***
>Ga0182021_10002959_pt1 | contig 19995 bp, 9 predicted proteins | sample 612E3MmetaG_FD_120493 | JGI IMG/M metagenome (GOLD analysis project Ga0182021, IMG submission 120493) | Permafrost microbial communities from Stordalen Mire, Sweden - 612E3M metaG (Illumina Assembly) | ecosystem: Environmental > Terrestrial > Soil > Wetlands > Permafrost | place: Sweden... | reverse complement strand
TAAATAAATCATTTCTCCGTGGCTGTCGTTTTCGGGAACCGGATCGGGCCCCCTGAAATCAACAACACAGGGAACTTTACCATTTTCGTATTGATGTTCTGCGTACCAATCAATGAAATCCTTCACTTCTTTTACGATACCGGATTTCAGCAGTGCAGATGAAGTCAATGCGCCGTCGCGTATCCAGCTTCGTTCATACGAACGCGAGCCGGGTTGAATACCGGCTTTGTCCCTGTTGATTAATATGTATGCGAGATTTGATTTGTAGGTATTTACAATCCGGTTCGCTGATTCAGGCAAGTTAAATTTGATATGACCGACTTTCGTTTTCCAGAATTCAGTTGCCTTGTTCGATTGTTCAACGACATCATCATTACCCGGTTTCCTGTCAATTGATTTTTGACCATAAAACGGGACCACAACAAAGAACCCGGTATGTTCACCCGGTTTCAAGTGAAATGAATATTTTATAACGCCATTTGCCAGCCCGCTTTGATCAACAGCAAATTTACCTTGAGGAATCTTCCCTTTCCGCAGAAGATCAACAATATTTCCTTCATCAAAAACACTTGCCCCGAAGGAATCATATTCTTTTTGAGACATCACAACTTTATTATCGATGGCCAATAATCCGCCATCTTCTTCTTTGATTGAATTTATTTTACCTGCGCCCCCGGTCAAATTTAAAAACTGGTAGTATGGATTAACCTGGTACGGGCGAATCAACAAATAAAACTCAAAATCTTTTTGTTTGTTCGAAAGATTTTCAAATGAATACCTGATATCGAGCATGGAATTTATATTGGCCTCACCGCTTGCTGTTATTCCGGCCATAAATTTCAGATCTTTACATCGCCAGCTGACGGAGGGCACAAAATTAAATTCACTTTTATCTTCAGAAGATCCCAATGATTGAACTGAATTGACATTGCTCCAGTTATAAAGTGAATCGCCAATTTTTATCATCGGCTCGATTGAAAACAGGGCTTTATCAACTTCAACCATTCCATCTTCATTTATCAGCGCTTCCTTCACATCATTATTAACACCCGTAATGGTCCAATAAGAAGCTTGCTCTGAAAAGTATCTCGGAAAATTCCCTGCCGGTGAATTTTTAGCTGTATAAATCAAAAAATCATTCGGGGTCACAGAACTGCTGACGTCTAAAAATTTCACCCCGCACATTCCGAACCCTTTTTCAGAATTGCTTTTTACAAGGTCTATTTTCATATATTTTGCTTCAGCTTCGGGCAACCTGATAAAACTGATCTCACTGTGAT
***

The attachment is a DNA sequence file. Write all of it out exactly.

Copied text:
>Ga0182021_10002959_pt1 | contig 19995 bp, 9 predicted proteins | sample 612E3MmetaG_FD_120493 | JGI IMG/M metagenome (GOLD analysis project Ga0182021, IMG submission 120493) | Permafrost microbial communities from Stordalen Mire, Sweden - 612E3M metaG (Illumina Assembly) | ecosystem: Environmental > Terrestrial > Soil > Wetlands > Permafrost | place: Sweden... | reverse complement strand
TAAATAAATCATTTCTCCGTGGCTGTCGTTTTCGGGAACCGGATCGGGCCCCCTGAAATCAACAACACAGGGAACTTTACCATTTTCGTATTGATGTTCTGCGTACCAATCAATGAAATCCTTCACTTCTTTTACGATACCGGATTTCAGCAGTGCAGATGAAGTCAATGCGCCGTCGCGTATCCAGCTTCGTTCATACGAACGCGAGCCGGGTTGAATACCGGCTTTGTCCCTGTTGATTAATATGTATGCGAGATTTGATTTGTAGGTATTTACAATCCGGTTCGCTGATTCAGGCAAGTTAAATTTGATATGACCGACTTTCGTTTTCCAGAATTCAGTTGCCTTGTTCGATTGTTCAACGACATCATCATTACCCGGTTTCCTGTCAATTGATTTTTGACCATAAAACGGGACCACAACAAAGAACCCGGTATGTTCACCCGGTTTCAAGTGAAATGAATATTTTATAACGCCATTTGCCAGCCCGCTTTGATCAACAGCAAATTTACCTTGAGGAATCTTCCCTTTCCGCAGAAGATCAACAATATTTCCTTCATCAAAAACACTTGCCCCGAAGGAATCATATTCTTTTTGAGACATCACAACTTTATTATCGATGGCCAATAATCCGCCATCTTCTTCTTTGATTGAATTTATTTTACCTGCGCCCCCGGTCAAATTTAAAAACTGGTAGTATGGATTAACCTGGTACGGGCGAATCAACAAATAAAACTCAAAATCTTTTTGTTTGTTCGAAAGATTTTCAAATGAATACCTGATATCGAGCATGGAATTTATATTGGCCTCACCGCTTGCTGTTATTCCGGCCATAAATTTCAGATCTTTACATCGCCAGCTGACGGAGGGCACAAAATTAAATTCACTTTTATCTTCAGAAGATCCCAATGATTGAACTGAATTGACATTGCTCCAGTTATAAAGTGAATCGCCAATTTTTATCATCGGCTCGATTGAAAACAGGGCTTTATCAACTTCAACCATTCCATCTTCATTTATCAGCGCTTCCTTCACATCATTATTAACACCCGTAATGGTCCAATAAGAAGCTTGCTCTGAAAAGTATCTCGGAAAATTCCCTGCCGGTGAATTTTTAGCTGTATAAATCAAAAAATCATTCGGGGTCACAGAACTGCTGACGTCTAAAAATTTCACCCCGCACATTCCGAACCCTTTTTCAGAATTGCTTTTTACAAGGTCTATTTTCATATATTTTGCTTCAGCTTCGGGCAACCTGATAAAACTGATCTCACTGTGAT